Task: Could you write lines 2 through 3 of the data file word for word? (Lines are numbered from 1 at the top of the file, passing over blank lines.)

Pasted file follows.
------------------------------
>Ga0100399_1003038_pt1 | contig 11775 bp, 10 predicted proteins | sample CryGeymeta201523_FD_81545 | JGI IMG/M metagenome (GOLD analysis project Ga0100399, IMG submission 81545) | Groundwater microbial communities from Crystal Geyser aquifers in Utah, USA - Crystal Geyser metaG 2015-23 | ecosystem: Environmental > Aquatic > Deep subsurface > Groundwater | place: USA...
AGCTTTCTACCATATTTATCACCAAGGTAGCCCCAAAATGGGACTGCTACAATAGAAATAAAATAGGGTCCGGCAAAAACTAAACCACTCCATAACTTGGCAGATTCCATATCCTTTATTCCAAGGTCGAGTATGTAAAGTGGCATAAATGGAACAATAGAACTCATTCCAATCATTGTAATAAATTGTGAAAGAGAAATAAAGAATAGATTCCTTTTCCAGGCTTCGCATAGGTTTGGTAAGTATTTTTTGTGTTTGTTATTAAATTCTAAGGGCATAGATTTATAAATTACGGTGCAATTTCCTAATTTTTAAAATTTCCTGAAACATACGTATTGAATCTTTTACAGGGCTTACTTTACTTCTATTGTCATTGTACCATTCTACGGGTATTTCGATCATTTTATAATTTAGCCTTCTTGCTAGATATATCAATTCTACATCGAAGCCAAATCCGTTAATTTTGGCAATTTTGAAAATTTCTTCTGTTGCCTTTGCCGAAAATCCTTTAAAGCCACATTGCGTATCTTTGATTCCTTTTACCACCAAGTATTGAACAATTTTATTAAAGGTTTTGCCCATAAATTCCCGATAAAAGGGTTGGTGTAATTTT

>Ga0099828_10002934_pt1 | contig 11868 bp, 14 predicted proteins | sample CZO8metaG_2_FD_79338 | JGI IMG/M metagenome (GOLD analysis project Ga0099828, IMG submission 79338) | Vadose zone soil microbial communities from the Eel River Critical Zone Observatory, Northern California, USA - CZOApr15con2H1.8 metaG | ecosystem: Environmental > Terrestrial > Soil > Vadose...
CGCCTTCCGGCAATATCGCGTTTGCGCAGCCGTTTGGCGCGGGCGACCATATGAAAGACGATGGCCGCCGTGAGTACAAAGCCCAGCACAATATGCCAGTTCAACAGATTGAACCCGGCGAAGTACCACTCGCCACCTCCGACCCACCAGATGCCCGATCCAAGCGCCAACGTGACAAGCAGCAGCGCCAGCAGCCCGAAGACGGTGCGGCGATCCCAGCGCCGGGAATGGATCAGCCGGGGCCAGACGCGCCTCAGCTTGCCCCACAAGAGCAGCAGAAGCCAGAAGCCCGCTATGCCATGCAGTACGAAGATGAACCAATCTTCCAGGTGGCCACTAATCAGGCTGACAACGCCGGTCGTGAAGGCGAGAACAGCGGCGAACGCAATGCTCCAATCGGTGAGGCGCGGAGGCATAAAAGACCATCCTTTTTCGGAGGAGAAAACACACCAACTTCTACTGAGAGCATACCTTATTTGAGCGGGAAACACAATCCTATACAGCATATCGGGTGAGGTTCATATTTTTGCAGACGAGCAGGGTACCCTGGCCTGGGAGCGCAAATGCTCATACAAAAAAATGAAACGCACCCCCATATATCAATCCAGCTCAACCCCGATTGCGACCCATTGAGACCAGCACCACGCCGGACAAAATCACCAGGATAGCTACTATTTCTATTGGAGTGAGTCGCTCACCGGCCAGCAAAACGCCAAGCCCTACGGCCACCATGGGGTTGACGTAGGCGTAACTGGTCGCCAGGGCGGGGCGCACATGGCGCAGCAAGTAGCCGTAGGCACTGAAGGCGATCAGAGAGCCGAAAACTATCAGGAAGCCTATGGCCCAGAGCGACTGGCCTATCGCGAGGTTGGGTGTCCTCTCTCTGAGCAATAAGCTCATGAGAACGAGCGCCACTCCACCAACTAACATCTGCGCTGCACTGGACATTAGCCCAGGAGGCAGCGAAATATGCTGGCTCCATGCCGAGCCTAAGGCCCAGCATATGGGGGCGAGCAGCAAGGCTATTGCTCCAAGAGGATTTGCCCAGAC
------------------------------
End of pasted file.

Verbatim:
AGCTTTCTACCATATTTATCACCAAGGTAGCCCCAAAATGGGACTGCTACAATAGAAATAAAATAGGGTCCGGCAAAAACTAAACCACTCCATAACTTGGCAGATTCCATATCCTTTATTCCAAGGTCGAGTATGTAAAGTGGCATAAATGGAACAATAGAACTCATTCCAATCATTGTAATAAATTGTGAAAGAGAAATAAAGAATAGATTCCTTTTCCAGGCTTCGCATAGGTTTGGTAAGTATTTTTTGTGTTTGTTATTAAATTCTAAGGGCATAGATTTATAAATTACGGTGCAATTTCCTAATTTTTAAAATTTCCTGAAACATACGTATTGAATCTTTTACAGGGCTTACTTTACTTCTATTGTCATTGTACCATTCTACGGGTATTTCGATCATTTTATAATTTAGCCTTCTTGCTAGATATATCAATTCTACATCGAAGCCAAATCCGTTAATTTTGGCAATTTTGAAAATTTCTTCTGTTGCCTTTGCCGAAAATCCTTTAAAGCCACATTGCGTATCTTTGATTCCTTTTACCACCAAGTATTGAACAATTTTATTAAAGGTTTTGCCCATAAATTCCCGATAAAAGGGTTGGTGTAATTTT

>Ga0099828_10002934_pt1 | contig 11868 bp, 14 predicted proteins | sample CZO8metaG_2_FD_79338 | JGI IMG/M metagenome (GOLD analysis project Ga0099828, IMG submission 79338) | Vadose zone soil microbial communities from the Eel River Critical Zone Observatory, Northern California, USA - CZOApr15con2H1.8 metaG | ecosystem: Environmental > Terrestrial > Soil > Vadose...